This is an evolving story.  There are many questions that remain.  One unanswered question is exactly which songs are covered by this opt-out.  Another is how it will affect the rates charged by ASCAP.  Finally, the practical effect remains to be seen.  It may well be that this new system will in fact prove more efficient, or will provide benefits to users and composers – or it may impose some of the burdens that I describe above.  Until this is all sorted out, music companies will need to watch carefully to ensure that they license the music they need – from the proper places.  More on some of the other issues involved in digital music licensing can be found in our advisory – The Basics of Music Licensing in a Digital World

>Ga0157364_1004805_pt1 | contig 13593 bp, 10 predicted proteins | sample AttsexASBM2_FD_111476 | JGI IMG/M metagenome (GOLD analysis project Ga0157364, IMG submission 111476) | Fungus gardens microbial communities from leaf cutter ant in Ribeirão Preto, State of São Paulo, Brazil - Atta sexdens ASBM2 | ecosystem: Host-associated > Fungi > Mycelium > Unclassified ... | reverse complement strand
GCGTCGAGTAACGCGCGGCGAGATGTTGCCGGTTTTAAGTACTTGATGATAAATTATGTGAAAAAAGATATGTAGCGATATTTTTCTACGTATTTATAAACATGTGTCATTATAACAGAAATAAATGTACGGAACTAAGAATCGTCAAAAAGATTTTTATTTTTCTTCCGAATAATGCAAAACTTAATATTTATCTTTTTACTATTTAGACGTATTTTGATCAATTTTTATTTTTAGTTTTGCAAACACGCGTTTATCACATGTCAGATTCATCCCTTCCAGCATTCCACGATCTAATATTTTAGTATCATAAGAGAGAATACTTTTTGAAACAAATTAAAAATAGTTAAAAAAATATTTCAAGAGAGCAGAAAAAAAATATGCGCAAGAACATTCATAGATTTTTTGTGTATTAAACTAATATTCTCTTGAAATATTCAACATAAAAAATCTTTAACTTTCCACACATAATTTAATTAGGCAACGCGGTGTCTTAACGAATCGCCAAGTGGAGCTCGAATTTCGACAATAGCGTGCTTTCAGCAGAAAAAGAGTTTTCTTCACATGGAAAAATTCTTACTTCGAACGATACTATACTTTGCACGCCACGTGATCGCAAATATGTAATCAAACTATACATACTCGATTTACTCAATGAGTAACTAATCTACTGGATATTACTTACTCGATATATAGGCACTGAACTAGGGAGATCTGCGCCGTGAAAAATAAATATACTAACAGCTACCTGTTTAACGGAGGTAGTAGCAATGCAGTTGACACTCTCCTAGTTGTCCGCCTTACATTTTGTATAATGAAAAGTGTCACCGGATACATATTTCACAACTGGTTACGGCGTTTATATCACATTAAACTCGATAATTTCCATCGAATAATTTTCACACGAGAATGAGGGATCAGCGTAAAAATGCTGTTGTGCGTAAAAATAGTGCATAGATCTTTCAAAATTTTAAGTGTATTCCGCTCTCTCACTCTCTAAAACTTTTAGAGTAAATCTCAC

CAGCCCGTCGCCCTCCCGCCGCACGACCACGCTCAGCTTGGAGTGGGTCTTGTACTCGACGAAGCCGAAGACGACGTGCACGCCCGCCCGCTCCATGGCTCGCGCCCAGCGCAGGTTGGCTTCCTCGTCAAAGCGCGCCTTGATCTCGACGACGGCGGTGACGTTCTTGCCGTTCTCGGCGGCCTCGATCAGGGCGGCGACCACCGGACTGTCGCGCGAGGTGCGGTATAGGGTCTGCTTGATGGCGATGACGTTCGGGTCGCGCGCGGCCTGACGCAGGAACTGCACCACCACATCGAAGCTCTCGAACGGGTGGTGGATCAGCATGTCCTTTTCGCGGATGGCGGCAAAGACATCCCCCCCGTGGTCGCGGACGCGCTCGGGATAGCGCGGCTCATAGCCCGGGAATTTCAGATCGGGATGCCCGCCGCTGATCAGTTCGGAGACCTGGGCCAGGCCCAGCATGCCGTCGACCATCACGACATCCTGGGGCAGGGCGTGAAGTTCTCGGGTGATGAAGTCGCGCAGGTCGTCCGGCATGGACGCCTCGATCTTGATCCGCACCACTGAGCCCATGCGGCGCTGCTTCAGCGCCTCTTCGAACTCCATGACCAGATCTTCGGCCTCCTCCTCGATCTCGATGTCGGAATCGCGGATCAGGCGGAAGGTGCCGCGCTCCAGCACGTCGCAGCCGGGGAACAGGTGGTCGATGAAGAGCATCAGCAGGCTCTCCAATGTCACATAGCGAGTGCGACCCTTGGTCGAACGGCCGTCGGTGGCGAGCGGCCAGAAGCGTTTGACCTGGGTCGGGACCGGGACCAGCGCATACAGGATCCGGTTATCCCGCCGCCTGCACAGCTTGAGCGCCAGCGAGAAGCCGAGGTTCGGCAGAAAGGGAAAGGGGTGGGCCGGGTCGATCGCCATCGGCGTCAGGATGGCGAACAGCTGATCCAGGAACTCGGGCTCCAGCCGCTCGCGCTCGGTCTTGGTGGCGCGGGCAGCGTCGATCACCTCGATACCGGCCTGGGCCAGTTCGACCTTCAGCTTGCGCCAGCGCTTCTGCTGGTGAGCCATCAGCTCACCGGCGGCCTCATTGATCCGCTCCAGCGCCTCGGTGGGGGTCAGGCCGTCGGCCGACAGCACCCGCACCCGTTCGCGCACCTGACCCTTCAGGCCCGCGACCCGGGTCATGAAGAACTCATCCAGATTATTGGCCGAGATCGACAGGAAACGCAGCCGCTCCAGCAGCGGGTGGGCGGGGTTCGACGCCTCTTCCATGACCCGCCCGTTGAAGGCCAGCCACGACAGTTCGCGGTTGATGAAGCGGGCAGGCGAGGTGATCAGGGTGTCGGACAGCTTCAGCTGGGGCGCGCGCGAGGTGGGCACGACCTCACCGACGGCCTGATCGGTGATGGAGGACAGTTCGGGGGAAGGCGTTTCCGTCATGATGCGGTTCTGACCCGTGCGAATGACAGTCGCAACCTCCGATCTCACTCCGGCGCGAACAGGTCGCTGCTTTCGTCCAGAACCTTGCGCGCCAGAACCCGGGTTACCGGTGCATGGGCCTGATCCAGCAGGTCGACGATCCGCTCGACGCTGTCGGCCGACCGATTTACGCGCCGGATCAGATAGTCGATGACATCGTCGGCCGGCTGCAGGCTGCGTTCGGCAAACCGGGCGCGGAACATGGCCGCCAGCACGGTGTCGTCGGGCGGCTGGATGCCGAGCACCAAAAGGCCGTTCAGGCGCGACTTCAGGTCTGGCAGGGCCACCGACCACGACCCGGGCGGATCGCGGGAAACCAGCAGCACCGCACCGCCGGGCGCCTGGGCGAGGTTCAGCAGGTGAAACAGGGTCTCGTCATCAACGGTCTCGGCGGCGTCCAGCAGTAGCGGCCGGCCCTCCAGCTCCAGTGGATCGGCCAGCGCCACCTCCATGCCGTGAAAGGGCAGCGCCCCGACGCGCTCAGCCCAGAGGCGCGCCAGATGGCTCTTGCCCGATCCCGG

NOTE:  Corrected 5/10/2011 to note that ASCAP, and not the music publishing company, sends out the notices to the services of a New Media opt out when a publisher decides to exercise it right to opt out of the normal ASCAP licensing scheme.